For the moment, many options remain on the table, including staying where we are but doing things differently. "Where are we going?" is another ambiguous question, involving not only geography but also strategic direction. In the coming months, I am confident a clearer future will emerge. In the meantime, I will continue to share as much information as I can. Along the way, the input of every volunteer is important and welcome. So please let me know your thoughts. We will make this journey together, as we always have.

Leaning Towers

Squeezing each of our twice-weekly deliveries from Connecticut Foodshare into the pantry can be a major engineering challenge. "Building up" is often the only architectural option.

It turns out that boxes of organic broccoli do not make for ideal high-rise construction material. And boxes of tangerines aren't much better. Luckily, brave volunteer Eileen Thorn is always ready to risk life and limb to provide a little extra structural support.

T-Shirt Design Competition!

Soon, the weather will be too warm even for a light jacket, so we need to get busy designing the 2023 Commemorative Daily Bread T-Shirt. Last year's effort (pictured above) was the subject of extensive "constructive criticism." So for this year, I'm throwing the job open to everyone. Designs must be submitted by May 15, ideally using an online tool such as the one here. The winner will get a free T-Shirt. Then again, so will everyone else. But think of the bragging rights! So, have at it - and let me know if you need any artwork (such as the Daily Bread logo) to incorporate into your design.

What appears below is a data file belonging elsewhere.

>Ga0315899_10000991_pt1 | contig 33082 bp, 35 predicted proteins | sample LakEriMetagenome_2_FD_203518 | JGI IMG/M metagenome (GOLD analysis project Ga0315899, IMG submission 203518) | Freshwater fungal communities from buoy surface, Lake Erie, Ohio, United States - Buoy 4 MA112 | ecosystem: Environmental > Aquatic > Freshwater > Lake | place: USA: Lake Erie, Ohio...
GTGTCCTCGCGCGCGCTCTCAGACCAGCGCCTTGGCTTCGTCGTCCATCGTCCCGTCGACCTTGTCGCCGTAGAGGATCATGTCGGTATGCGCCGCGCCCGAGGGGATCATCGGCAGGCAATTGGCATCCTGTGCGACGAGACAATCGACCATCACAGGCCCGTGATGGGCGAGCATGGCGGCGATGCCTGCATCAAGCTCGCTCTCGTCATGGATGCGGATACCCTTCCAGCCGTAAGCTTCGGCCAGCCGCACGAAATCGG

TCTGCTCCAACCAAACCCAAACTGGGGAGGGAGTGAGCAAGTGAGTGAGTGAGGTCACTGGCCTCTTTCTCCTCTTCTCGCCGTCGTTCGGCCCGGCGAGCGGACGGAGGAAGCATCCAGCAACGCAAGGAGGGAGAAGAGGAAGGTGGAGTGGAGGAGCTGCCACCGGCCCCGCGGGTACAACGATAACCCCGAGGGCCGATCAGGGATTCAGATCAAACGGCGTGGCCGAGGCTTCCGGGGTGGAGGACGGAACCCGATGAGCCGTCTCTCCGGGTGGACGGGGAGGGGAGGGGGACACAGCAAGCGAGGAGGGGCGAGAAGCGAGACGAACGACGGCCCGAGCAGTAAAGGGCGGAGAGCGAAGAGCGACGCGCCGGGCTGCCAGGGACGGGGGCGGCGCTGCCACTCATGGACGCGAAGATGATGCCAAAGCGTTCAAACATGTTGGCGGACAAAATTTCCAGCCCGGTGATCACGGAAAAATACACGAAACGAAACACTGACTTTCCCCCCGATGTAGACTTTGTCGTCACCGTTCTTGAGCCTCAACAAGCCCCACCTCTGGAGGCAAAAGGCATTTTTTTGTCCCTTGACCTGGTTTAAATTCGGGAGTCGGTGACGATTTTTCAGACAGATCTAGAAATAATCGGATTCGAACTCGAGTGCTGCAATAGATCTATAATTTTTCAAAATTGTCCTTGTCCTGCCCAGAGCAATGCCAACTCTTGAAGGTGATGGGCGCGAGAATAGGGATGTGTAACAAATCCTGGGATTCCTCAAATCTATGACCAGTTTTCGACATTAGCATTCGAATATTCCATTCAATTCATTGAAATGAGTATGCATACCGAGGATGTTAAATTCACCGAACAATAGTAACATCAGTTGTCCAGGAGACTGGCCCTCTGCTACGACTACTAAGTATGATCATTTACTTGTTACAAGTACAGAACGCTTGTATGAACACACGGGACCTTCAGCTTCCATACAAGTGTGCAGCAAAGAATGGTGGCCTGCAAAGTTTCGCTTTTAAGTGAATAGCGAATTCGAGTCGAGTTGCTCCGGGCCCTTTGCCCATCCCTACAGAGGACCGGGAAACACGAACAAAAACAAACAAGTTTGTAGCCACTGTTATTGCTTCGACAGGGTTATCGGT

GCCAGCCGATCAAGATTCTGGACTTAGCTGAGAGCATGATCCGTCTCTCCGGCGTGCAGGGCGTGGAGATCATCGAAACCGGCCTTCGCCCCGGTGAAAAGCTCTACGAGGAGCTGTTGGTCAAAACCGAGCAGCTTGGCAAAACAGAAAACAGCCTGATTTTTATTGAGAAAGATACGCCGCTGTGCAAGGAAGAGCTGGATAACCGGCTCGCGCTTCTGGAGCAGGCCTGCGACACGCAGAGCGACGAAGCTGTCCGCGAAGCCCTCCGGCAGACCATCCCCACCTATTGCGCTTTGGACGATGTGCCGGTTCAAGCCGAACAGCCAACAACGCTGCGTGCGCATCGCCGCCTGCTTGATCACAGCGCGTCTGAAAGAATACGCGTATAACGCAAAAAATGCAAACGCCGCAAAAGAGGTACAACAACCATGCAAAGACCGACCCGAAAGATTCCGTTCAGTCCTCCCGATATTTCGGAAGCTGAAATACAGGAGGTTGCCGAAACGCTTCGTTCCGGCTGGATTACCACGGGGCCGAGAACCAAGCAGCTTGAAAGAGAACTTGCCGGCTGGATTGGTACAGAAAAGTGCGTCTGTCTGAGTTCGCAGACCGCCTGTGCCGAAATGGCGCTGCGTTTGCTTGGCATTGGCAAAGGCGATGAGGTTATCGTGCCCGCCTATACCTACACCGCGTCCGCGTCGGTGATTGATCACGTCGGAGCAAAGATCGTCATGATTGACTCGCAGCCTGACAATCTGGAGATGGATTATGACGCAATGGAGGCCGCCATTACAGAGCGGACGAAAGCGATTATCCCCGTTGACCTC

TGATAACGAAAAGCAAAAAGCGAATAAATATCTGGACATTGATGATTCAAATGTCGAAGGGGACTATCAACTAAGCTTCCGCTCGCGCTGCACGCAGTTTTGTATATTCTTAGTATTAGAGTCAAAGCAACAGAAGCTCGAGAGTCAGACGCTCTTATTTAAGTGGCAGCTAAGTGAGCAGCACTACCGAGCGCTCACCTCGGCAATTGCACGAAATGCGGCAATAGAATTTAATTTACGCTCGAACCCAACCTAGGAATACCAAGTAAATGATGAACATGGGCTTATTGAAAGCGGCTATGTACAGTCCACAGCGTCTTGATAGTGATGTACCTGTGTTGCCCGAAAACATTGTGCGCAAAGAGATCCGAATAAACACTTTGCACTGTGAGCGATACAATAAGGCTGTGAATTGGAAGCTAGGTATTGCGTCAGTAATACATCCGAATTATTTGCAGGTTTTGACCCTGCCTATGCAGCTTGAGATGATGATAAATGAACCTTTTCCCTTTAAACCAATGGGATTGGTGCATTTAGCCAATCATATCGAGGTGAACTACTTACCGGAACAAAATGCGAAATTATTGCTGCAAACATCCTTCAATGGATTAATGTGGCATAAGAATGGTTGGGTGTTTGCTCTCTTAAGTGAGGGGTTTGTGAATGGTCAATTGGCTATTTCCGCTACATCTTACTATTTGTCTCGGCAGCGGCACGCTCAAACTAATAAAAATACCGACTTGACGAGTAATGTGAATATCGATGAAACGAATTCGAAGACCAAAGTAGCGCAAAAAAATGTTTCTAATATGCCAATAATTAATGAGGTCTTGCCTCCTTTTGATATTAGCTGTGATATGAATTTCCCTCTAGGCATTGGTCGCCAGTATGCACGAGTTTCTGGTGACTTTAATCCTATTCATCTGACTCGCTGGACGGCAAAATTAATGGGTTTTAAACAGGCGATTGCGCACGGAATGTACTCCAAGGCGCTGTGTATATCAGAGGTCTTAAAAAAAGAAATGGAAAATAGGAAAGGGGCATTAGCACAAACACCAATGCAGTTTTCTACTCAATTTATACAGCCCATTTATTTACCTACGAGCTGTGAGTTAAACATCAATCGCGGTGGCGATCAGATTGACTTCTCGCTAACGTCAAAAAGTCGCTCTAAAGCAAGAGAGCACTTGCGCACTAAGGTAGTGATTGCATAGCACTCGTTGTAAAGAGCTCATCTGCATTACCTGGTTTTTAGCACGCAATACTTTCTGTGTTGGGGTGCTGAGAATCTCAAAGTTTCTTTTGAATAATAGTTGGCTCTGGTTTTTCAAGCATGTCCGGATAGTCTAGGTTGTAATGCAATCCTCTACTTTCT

News Bites

Health Fair

Earlier this month, Danbury had its first Health Fair, and Daily Bread was there to let everyone know about the healthy food options we always have on hand at the pantry. Instead of pens, keychains and the usual tchotchkes available from exhibitors, we gave away pineapples, oranges and...cookies. Because eating healthy doesn't mean you can't have the occasional treat.

Special thanks to Liz Sanchez, Maria Johnson and Julie Johnson for giving up their Saturday to staff our table.

Take a Hike!

If you don't meet your steps goal working at the pantry (hard to believe), then there's always the Daily Bread Hiking Club.

Here Michael Ward, Pattie Thompson, Marybeth Alpuche, Norma Lopez-Burton, Elizabeth Day and Claudia Urvina pause for a photo-op deep in the woods of a still leafless Connecticut. I'm told lunch was also involved, which makes the whole thing seem a lot more attractive.

Grants (Pt. 1)

As has been noted many times before, calling out specific grants from our many generous individual and institutional donors is a dangerous game. Every grant, and every donation, is a precious gift and helps make the work we do possible.

But just because we cannot mention every grant here does not mean we shouldn't mention any.

Pictured above is yours truly receiving an eye-popping sum from Alex Karsanidi, Exalted Ruler of Danbury Elks Lodge #120.

Thank you to Alex and everyone else at that fine organization.

Grants (Pt. 2)

We'll hopefully have more details to share in the next Newsletter, but in a very competitive grant process, we have been awarded a game-changing amount of money to boost our operating capabilities. And do something for the planet!

What could it be? Let's just say U-Haul isn't gonna be very happy about it, but Eversource might.

A World Record

One week in April, we distributed nearly 1,800 pounds of Cuties. Which probably is a world record for distributing Cuties out of a parking lot in Danbury.